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All this the little maiden said,
While yet her hat was on her head,
And shawl was o'er her shoulders spread.

I said, “ How is your Aunty Nell ?"
I hope to hear that she is well.”

She lifted up her great black eyes,
Pursed up her mouth, and looked so wise,
As if to note my great surprise.

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“ You do not want another cousin ?
For you have now at least a dozen:
There's Tom and Jim, and Joe and Hurley,
And then your little namesake, Perley."

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“O Perley ! how you rattle on;

I'll have to tell your Uncle John
Your tongue runs like a dinner-bell;
Come, let us go and see Aunt Nell;
Now hurry up, get ready quick-
You know Aunt Nell is very sick.”

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“Why, Perley, you have told a lie !"
She poked her fat fist in her eye,
And straightway raised a deafening cry.
The briny tears ran down her cheek,
Sobs choked her so she could not speak,
And all her attitude was meek.


“Why did you tell me such a tale ?

To find you out I could not fail !”?

She came and stood beside my knee-
A prettier puss there could not be.
My fingers in her hand she took,

And gave me such a curious look:
Tom read it to me in a book;

The boy was 'ittle Henwy Pool-
He dot ze book at Sunday-Tool,
An' Tommy says zose books are true,
An' papa says so, too-don't oo ?”



ON a Christmas morning, many years ago, I stood

upon the deck of a merchantman, in the harbor of Cadiz, in Spain.

The cathedral and convent bells were ringing out their carols, in commemoration of that event, which, two thousand years ago, brought the tidings of peace on earth and good will to men; and as I leaned on the taffrail, infused with the glamour of youth, enveloped in the Indian-summer haze of that delicious atmosphere, which predisposes the most stolid to revery, I gazed on the beautiful town, that rose like a city of pearl from the sea, and mused.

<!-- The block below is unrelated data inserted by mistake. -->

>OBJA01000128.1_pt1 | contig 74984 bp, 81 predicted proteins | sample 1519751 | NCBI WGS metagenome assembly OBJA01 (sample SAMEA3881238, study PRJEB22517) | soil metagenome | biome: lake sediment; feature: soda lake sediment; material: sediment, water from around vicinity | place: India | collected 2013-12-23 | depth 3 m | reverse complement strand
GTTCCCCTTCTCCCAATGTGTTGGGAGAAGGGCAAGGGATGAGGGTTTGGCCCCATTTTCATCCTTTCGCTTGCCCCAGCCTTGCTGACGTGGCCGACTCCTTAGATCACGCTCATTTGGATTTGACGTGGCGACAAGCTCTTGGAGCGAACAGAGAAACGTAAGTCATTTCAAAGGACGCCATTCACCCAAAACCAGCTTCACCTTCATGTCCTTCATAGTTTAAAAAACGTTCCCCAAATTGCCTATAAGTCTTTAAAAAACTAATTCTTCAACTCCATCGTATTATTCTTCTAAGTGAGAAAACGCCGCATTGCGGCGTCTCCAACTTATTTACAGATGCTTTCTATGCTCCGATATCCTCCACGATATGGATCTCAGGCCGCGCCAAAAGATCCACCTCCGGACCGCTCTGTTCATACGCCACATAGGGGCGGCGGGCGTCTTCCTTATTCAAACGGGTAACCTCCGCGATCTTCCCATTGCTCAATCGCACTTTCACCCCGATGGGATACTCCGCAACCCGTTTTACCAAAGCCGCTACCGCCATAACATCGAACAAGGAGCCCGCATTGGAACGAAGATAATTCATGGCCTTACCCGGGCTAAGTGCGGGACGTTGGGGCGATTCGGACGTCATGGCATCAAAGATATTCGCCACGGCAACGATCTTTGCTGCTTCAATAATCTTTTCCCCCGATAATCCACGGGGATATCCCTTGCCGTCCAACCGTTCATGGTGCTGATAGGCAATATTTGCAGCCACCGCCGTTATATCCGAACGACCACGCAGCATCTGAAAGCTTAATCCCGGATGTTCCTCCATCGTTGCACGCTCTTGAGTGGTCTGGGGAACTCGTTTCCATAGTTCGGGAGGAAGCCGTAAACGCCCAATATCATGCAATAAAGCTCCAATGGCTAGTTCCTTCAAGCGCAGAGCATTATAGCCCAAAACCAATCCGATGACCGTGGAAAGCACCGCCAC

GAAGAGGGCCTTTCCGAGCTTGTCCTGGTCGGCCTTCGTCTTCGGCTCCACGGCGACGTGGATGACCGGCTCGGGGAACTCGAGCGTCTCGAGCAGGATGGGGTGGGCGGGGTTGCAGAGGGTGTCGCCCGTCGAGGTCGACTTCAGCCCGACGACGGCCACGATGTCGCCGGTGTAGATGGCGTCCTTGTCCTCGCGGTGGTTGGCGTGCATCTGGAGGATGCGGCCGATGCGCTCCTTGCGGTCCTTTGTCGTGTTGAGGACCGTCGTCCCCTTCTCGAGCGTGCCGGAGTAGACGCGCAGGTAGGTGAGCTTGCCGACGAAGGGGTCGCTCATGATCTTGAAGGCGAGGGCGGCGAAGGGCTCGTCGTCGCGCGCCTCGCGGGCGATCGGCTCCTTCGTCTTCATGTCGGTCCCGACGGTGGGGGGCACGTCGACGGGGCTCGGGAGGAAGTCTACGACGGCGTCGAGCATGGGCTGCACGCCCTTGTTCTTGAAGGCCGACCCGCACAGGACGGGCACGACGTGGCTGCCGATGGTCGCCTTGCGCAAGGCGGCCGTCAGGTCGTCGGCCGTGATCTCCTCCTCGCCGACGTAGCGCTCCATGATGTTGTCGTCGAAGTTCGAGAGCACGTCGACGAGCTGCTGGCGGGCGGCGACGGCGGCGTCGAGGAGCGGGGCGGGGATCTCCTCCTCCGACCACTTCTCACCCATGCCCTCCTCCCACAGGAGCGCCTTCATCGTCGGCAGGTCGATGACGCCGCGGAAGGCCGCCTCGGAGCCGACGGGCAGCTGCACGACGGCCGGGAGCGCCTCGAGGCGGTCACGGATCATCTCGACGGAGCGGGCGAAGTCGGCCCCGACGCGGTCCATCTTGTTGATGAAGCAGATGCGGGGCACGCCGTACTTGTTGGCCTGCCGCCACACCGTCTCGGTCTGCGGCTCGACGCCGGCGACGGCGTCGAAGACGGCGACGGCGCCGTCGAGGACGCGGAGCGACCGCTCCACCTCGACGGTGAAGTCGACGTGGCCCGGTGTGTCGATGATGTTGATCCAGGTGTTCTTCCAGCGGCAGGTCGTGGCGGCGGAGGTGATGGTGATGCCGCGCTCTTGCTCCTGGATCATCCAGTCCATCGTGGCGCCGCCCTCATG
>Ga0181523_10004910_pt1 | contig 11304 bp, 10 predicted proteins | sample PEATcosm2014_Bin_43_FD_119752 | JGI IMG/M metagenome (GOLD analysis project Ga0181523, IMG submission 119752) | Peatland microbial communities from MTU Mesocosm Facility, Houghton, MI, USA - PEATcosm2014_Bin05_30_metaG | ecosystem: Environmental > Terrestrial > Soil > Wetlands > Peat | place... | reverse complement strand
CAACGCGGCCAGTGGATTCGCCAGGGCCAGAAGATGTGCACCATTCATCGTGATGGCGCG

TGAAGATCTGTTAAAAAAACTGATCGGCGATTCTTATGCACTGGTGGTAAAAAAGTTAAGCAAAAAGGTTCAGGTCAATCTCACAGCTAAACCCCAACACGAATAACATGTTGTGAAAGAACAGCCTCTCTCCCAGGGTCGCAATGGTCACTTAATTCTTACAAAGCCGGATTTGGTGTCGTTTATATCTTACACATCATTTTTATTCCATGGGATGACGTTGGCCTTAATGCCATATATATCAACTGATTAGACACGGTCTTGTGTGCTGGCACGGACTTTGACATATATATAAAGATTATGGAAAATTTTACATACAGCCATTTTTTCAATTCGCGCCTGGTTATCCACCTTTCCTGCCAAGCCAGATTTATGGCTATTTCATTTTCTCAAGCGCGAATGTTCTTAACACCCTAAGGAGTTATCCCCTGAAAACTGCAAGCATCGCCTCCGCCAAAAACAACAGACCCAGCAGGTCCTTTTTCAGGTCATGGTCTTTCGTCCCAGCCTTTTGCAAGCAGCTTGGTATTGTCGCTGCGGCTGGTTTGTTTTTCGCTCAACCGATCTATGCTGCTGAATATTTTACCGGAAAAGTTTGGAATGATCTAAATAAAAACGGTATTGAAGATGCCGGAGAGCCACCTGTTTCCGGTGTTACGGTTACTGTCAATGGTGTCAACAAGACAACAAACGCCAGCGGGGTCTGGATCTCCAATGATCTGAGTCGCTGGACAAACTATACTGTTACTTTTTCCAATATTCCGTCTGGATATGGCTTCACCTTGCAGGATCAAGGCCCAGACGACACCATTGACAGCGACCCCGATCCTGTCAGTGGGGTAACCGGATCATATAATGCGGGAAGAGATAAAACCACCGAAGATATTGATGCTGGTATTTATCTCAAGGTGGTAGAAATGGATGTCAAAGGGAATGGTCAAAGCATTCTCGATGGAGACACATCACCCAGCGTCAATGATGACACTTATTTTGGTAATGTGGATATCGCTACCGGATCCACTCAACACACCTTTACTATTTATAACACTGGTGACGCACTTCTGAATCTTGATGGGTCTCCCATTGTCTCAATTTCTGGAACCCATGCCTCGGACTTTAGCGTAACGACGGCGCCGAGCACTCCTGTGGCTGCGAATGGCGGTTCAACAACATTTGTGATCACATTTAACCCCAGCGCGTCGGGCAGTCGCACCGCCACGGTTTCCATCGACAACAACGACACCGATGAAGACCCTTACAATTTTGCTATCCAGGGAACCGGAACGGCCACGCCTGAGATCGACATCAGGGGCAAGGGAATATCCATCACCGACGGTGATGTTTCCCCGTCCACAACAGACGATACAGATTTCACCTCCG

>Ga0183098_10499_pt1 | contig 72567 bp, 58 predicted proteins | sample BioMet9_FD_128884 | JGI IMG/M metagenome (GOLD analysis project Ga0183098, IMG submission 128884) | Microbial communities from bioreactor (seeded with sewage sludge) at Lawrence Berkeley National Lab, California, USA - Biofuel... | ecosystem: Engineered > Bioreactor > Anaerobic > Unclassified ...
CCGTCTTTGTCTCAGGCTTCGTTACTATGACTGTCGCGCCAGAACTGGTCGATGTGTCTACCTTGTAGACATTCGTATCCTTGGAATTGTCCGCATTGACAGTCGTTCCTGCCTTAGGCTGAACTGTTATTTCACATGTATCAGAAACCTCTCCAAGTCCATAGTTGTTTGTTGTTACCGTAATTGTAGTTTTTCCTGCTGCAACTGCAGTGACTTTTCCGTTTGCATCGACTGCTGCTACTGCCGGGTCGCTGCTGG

I could hardly realize my own identity; that I, a boy born and reared on the margin of the Great Lakes, was floating on the same waters which had borne the Phoenician feets three thousand years ago; that I was looking on a city contemporary with Carthage, and which was old before Rome was born. On the distant mountain side I could see the towers of Ronda, where Julius Cæsar had fought a pitched battle of which he said, that, although he had fought many times for victory, he had fought but once for his life, and here was the spot; and Hannibal had here probably stopped when starting on that march which was to end only in Rome's abasement or her triumph. o

I thought of the advent of Christianity, and the dethrouement of the idols of Baal; of Roderick, the last of the Goths, and his fateful love; of the coming of the Moors, and of the empire they reared ; of the sorrows of Boabdil, the man without a country-the king without a throne; and as these imaginings floated across my brain as pinnacles before a soft south wind, a strain of music struck upon my ear. As its cadences floated across the tremulous floor of the sea, it sounded wondrously familiar. It was our national hymn. I turned ; and there, thank God! our flag was flying at the peak of a man-of-war. A great lump rose in my throat, great drops rolled down my cheeks, I reached out my arıns as if to enfold it. What to me were the historic scenes of Spain, and its fables, what its olive groves and acacias, what was Xerxes, Saguntum, the Alhambra, or the Guadalquiver? Yet, to one who knew not its significance, it was but a piece of bunting with hues harmoniously blended, not half so attractive as a painting or a landscape ; but no Murillo nor the gardens of Atlantis, could have awakened any such emotions in my breast.

What was it that endowed it with such power? It was the emblem of all I held dear on earth. It was home, country, power, protection, inspiration, restraint, society in solitude, wealth in poverty. From it as from a camera were thrown upon my heart visions of those I loved, of the beautiful city where I was born, of my companions in its streets, of the primeval forests of my State, of its environing lakes, of my country and its happy homes.



TWAS Easter night in Milan, and before

1 The altar, in the great Basilica,
Saint Ambrose stood. At the baptismal font
The youthful neophyte, Augustine, knelt,
His brow still wet; and at his side low bowed
His mother, Monica, her raised eyes strained
With more than earthly rapture, as she breathed
Her Nunc Dimittis Domine. The words
Of comfort spoken—"Be very sure the child
For whom thou offerest up so many prayers,
Shall not be lost ”—had full accomplishment,
And her tired heart found peace.

Saint Ambrose raised
His hands to heaven, and on his face there shone
Light such as glorified the prophet's when
An angel from God's altar bare a coal
And touched his lips. With solemn step and slow
He turned to meet Augustine, as he rose
Up from the pavement; and thereon he brake
Forth in ascriptive chant:

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